BACKGROUND: Many countries striving to achieve universal health insurance coverage have done so by means of multiple health insurance funds covering different population groups. However, existence of multiple health insurance funds may also cause variation in access to health care, due to the differential revenue raising capacities and benefit packages offered by the various funds resulting in inequity and inefficiency within the health system. This paper examines how the existence of multiple health insurance funds affects health care seeking behaviour and utilisation among members of the Community Health Fund, the National Health Insurance Fund and non-members in two districts in Tanzania. METHODS: Using household survey data collected in 2011 with a sample of 3290 individuals, the study uses a multinomial logit model to examine the influence of predisposing, enabling and need characteristics on the probability of seeking care and choice of provider. RESULTS: Generally, health insurance is found to increase the probability of seeking care and reduce delays. However, the probability, timing of seeking care and choice of provider varies across the CHF and NHIF members. CONCLUSIONS: Reducing fragmentation is necessary to provide opportunities for redistribution and to promote equity in utilisation of health services. Improvement in the delivery of services is crucial for achievement of improved access and financial protection and for increased enrolment into the CHF, which is essential for broadening redistribution and cross-subsidisation to promote equity.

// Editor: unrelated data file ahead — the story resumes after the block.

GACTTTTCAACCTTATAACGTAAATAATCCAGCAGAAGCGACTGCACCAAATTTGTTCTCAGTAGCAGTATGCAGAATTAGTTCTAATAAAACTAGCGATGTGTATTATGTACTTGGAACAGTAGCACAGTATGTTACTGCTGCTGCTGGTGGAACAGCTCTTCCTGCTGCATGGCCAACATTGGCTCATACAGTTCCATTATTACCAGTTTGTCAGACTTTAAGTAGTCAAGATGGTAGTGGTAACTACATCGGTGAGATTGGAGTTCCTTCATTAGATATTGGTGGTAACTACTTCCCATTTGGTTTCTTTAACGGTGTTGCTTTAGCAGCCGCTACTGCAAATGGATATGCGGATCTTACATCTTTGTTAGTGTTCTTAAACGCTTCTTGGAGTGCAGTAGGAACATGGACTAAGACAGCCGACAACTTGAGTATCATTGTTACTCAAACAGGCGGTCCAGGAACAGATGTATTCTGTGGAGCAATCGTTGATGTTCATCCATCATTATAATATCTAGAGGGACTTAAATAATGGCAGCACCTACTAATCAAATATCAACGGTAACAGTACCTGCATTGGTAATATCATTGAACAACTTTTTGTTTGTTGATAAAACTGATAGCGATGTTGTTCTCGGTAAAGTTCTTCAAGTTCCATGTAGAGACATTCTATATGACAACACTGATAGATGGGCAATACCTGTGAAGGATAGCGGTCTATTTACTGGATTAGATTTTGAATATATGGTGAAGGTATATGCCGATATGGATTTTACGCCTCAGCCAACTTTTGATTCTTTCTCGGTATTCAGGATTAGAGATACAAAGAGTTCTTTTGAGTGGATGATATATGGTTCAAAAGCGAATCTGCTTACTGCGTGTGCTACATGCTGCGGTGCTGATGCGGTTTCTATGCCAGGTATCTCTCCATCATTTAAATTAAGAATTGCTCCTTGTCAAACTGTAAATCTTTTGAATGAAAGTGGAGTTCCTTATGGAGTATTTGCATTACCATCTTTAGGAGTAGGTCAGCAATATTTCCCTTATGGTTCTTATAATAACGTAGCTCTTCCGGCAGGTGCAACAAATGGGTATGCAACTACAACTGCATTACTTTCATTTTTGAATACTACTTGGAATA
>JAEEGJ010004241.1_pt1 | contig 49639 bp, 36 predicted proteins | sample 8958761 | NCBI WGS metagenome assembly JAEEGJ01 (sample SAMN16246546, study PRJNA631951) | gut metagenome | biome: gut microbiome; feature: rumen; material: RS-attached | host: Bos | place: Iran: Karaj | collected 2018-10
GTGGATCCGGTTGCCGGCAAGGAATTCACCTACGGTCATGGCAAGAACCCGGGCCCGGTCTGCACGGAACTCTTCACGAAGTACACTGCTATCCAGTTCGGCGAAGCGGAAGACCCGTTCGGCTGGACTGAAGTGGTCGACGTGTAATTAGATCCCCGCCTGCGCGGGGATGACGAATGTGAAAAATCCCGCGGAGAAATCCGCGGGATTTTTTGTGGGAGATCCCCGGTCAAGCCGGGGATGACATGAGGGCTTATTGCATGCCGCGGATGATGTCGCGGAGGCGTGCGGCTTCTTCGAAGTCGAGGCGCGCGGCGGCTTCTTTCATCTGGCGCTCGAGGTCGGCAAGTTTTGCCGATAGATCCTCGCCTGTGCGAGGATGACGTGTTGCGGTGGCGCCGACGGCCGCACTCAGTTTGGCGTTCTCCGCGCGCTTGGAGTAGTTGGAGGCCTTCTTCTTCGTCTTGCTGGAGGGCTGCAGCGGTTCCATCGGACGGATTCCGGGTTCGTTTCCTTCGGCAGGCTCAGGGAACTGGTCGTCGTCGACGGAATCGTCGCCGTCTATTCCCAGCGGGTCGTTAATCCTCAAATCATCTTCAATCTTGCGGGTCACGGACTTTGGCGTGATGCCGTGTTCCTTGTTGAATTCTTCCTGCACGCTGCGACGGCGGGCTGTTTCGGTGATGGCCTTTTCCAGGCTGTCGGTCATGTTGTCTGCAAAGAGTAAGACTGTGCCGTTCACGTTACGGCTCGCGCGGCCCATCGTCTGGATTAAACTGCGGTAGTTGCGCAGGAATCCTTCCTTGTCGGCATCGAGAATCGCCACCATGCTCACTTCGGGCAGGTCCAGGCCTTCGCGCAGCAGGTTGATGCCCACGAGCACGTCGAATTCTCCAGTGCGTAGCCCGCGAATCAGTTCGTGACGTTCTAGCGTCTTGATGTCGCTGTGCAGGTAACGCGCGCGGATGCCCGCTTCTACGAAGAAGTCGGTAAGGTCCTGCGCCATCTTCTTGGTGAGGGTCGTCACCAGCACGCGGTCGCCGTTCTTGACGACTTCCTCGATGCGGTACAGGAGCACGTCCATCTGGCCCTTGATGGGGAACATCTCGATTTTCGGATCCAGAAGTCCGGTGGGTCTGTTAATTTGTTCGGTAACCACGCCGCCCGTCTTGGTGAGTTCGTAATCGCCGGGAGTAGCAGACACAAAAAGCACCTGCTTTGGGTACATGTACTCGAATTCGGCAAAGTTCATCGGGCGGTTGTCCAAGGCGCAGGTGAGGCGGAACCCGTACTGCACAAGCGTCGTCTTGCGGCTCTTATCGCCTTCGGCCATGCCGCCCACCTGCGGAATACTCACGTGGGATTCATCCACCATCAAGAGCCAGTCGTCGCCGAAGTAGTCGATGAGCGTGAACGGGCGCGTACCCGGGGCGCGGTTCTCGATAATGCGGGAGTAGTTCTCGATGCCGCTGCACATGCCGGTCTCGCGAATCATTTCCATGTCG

International Journal for Equity in Health, 2014, Vol 13, Issue 25
Adolescent; Adult; Child; Child, Preschool; Family Characteristics; Female; Health Care Surveys; Health Services; Health Services Accessibility; Healthcare Disparities; Humans; Infant; Insurance, Health; Male; Middle Aged; National Health Programs; Patient Acceptance of Health Care; Poverty; Tanzania; Universal Coverage; Young Adult; Comparative Study; Journal Article; Research Support, Non-U.S. Gov't